Authors+Show Affiliations

Department of Environmental Medicine and Behavioral Science, Faculty of Medicine, Kindai University, 377-2 Ohnohigashi, Osakasayama, 589-8511, Japan. kenazuma@med.kindai.ac.jp.Department of Architecture, School of Architecture, Kogakuin University, Tokyo, 163-8677, Japan.Department of Architecture and Building Engineering, School of Environment and Society, Tokyo Institute of Technology, Tokyo, 152-8550, Japan.Department of Environmental Health, National Institute of Public Health, Wako, 351-0197, Japan.Department of Architecture and Building Engineering, Tokyo Metropolitan University, Tokyo, 192-0397, Japan.Laboratory of Environmental Space Design, Division of Architecture, Faculty of Engineering, Hokkaido University, Sapporo, 060-6826, Japan.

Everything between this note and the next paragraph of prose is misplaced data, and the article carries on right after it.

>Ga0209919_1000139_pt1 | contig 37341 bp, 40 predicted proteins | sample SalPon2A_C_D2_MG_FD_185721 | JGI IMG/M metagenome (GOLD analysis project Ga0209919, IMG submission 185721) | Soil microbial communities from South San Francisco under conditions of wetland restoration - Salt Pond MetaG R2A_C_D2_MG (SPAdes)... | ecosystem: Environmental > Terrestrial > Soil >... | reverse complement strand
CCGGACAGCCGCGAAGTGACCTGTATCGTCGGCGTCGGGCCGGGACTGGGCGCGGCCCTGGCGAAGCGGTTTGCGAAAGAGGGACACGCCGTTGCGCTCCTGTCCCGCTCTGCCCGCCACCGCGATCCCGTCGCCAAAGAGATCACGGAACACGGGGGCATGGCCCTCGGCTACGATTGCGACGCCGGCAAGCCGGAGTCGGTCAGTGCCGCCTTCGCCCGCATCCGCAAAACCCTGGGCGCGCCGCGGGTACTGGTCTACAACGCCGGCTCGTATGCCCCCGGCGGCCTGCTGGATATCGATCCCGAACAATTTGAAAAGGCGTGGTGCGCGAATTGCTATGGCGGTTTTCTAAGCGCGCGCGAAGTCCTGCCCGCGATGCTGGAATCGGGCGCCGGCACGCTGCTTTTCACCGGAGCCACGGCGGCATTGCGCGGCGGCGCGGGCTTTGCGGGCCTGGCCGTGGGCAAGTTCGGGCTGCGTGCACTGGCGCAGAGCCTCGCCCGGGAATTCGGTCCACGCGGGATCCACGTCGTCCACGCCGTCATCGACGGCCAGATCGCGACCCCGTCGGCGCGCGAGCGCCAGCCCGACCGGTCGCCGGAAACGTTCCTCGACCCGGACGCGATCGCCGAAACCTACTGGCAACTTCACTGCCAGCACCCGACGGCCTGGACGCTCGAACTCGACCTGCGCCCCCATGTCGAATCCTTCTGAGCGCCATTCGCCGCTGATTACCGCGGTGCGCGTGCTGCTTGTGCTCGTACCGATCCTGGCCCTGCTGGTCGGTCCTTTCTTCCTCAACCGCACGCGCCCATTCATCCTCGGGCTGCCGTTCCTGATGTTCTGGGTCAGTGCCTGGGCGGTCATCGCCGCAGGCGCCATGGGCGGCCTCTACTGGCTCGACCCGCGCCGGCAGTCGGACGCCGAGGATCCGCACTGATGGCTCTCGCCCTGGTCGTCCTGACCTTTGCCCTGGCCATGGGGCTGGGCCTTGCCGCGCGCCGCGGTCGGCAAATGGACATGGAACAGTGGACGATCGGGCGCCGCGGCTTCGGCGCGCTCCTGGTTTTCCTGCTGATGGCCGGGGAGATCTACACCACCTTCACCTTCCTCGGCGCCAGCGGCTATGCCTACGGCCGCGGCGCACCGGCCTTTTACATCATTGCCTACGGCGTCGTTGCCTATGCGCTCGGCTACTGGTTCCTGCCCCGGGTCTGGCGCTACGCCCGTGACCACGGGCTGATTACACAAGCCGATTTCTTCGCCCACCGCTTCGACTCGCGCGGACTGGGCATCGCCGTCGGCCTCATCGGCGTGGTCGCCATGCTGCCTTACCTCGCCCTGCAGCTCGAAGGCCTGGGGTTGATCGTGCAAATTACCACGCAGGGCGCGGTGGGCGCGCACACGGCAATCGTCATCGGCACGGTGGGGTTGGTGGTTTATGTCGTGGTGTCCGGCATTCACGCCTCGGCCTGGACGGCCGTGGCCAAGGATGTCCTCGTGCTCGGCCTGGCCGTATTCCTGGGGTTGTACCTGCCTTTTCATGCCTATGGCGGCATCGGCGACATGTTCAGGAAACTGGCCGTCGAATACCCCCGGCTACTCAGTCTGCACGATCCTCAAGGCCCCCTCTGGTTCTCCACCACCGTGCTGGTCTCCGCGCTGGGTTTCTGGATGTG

Pub Type(s)

Journal Article
Review

Language

eng

PubMed ID

33143660

Citation

Azuma, Kenichi, et al. "Environmental Factors Involved in SARS-CoV-2 Transmission: Effect and Role of Indoor Environmental Quality in the Strategy for COVID-19 Infection Control." Environmental Health and Preventive Medicine, vol. 25, no. 1, 2020, p. 66.
Azuma K, Yanagi U, Kagi N, et al. Environmental factors involved in SARS-CoV-2 transmission: effect and role of indoor environmental quality in the strategy for COVID-19 infection control. Environ Health Prev Med. 2020;25(1):66.
Azuma, K., Yanagi, U., Kagi, N., Kim, H., Ogata, M., & Hayashi, M. (2020). Environmental factors involved in SARS-CoV-2 transmission: effect and role of indoor environmental quality in the strategy for COVID-19 infection control. Environmental Health and Preventive Medicine, 25(1), 66. https://doi.org/10.1186/s12199-020-00904-2
Azuma K, et al. Environmental Factors Involved in SARS-CoV-2 Transmission: Effect and Role of Indoor Environmental Quality in the Strategy for COVID-19 Infection Control. Environ Health Prev Med. 2020 Nov 3;25(1):66. PubMed PMID: 33143660.